HCAOA’s Vicki Hoak: Home Care Must Take Advantage of Its Moment in the Spotlight

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Home-based care agencies and their workers are getting some rare time in the national spotlight during this year’s political cycle.

Democratic presidential candidate Joe Biden and VP pick Kamala Harris, for example, have gone out of their way to recognize the work that home-based care workers do on a regular basis.

They’ve particularly heralded their work during the COVID-19 crisis. 

“We believe that our country — all of us — will stand together for a better future,” Harris said during the Democratic National Convention in August. “We already are. We see it in the doctors, the nurses, the home health care workers … who are risking their lives to save people they’ve never met.”

On his end, Biden has laid out a 10-year plan for advancing long-term care, which includes a $775 billion overhaul of the nation’s caregiving infrastructure.

Biden also touted the innovative, interdisciplinary aging-in-place program CAPABLE during a campaign speech. 

“Home health workers do God’s work, but aren’t paid much,” Biden wrote on Twitter on July 21. “They have few benefits, and 40% are still on SNAP or Medicaid. It’s unacceptable. I’ll give caregivers and early childhood educators a much-needed raise.”

Also of note: Speaking on behalf of North Carolina at the Democratic National Convention was Cozzie Watkins, a long-time nurse working in the home health field.

But it’s not what Biden, Harris and other political figures are saying that is so exciting, industry leaders say. It’s the fact they’re saying something at all. 

Vicki Hoak, the executive director of the Home Care Association of America (HCAOA), has spent the last two decades vying for home-based care agencies and their workers.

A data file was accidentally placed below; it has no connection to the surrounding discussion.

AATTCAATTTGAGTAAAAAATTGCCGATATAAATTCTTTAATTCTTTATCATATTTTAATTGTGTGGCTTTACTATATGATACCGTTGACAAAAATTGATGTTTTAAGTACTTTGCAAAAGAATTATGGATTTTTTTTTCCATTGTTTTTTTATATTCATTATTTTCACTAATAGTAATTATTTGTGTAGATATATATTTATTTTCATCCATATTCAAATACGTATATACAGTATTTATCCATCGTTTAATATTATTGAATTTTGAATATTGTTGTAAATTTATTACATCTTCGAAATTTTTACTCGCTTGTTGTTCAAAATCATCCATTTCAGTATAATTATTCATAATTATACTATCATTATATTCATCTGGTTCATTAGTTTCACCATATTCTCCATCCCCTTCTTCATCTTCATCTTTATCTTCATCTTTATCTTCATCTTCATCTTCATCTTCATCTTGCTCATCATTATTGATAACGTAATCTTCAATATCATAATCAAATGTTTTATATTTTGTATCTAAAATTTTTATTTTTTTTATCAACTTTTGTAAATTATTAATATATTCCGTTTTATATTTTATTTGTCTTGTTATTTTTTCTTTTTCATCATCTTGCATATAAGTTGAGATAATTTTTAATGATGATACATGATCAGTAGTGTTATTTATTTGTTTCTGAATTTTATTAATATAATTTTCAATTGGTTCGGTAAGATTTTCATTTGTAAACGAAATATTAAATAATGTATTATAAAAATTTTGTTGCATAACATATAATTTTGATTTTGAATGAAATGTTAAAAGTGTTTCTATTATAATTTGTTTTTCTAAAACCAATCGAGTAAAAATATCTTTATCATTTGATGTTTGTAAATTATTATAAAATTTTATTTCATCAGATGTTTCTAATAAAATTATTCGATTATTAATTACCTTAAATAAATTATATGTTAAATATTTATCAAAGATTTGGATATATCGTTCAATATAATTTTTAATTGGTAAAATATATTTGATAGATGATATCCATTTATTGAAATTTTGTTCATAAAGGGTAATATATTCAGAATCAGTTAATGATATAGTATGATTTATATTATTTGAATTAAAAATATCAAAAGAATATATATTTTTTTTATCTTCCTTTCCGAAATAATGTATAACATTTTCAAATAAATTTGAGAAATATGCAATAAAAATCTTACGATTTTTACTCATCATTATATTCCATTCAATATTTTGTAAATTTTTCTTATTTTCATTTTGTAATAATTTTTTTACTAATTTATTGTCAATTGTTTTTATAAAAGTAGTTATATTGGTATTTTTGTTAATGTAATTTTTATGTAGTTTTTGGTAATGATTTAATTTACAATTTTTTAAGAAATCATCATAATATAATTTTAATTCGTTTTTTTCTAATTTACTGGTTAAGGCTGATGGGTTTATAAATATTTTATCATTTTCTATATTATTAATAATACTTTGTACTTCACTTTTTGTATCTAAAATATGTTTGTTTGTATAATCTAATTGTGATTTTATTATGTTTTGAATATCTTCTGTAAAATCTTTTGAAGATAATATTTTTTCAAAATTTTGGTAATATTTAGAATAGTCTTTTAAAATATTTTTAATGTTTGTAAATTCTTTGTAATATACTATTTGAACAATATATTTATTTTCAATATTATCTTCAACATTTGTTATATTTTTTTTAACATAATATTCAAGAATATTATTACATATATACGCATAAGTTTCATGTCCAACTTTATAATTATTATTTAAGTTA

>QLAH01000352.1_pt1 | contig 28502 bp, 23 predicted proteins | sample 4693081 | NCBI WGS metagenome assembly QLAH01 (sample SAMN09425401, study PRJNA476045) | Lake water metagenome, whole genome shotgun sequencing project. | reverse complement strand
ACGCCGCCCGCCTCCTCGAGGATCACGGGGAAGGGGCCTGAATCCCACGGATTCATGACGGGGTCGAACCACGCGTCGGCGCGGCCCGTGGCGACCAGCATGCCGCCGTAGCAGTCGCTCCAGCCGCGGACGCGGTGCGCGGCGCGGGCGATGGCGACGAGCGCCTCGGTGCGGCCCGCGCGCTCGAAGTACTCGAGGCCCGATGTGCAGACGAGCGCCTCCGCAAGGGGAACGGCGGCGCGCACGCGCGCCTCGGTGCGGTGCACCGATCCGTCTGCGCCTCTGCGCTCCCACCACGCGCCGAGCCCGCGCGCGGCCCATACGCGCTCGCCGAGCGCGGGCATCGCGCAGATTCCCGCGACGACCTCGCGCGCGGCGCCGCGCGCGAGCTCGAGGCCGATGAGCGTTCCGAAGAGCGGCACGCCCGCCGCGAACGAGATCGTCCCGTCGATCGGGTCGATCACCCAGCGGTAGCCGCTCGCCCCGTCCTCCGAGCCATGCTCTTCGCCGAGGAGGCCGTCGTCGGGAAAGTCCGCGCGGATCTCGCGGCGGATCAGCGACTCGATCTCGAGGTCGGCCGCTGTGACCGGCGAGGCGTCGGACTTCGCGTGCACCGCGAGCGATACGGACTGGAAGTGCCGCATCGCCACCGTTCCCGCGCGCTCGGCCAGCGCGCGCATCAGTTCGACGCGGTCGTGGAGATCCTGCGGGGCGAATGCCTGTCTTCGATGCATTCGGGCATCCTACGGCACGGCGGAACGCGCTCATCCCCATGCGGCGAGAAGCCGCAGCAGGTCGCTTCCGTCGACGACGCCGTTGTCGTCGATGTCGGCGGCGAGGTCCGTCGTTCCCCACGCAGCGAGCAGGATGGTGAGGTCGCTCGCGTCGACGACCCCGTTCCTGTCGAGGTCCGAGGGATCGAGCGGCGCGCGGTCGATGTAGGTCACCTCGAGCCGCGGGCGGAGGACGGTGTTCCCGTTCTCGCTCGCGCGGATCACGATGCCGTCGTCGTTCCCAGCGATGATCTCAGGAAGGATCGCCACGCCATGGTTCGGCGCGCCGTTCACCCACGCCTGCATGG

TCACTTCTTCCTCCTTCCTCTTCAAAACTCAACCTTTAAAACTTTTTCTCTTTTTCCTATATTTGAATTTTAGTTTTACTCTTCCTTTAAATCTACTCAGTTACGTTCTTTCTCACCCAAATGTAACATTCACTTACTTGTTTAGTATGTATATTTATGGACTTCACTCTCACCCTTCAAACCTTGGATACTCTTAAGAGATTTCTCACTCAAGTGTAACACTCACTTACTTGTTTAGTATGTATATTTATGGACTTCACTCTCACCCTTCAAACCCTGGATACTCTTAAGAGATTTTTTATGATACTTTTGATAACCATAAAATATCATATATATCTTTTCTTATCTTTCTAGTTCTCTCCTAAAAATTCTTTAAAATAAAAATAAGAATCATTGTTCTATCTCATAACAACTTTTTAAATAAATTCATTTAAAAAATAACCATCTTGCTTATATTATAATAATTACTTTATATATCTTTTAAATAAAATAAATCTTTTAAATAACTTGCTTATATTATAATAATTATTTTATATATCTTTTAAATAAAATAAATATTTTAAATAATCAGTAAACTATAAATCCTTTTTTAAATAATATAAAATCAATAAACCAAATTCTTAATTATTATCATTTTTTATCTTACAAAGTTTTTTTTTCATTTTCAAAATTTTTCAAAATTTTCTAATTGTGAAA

She’s heard the field and its workers mentioned more on her television in the past few months than she can ever remember, she told Home Health Care News. 

“I think it’s the start of something,” Hoak said. “I always like to say we were the prescription to COVID-19 — staying at home, monitoring and dealing with the most vulnerable population to the virus. … I think that also kind of elevated us into the spotlight.”

On the other side of the aisle, Sen. Susan Collins (R-Maine) has also been advocating for home-based care for years.

Particularly for non-medical home care, the industry put on a different hat for the first time, almost literally. Personal protective equipment (PPE), once foreign to home care workers, became required. Infection control turned into a priority.

Home care agencies were sending workers to monitor patients with a virus that was wreaking havoc on the country and playing a vital part in fighting it.

“It’s just so wonderful for us to see home care workers being mentioned and getting the recognition they deserve, right along with our hospital front-line workers,” Hoak said. “It just shows that we truly are part of the health care system.”

‘We have the visibility’

While the attention is exciting, it can also be fleeting.

The increased visibility means that it’s time to prove the worth of home care workers and home care overall, Hoak said.

HCAOA recently launched a data and research committee, which is setting out to prove home care’s worth. Coming up with objective data on home care is a relatively tall task, as many home care companies haven’t traditionally invested in internal data and metrics programs.

Although agencies undoubtedly prevent readmissions, 75% of them did not track readmission rates at all in 2019, according to data from Idaho-based market research and education firm Home Care Pulse.

Tracking fall rates, ER prevention and readmissions will help agencies’ efforts with insurers and the industry’s effort in gaining the attention of the general public.

In addition, Hoak is hoping that — like home health care — home care will start having more discernible standards across the country. That means more than just 30 states having licensure requirements and having more consistent guidelines in the ones that do.

“We need to recognize it and make it known what the standards are,” Hoak said. “But we must take advantage of this time and opportunity.”

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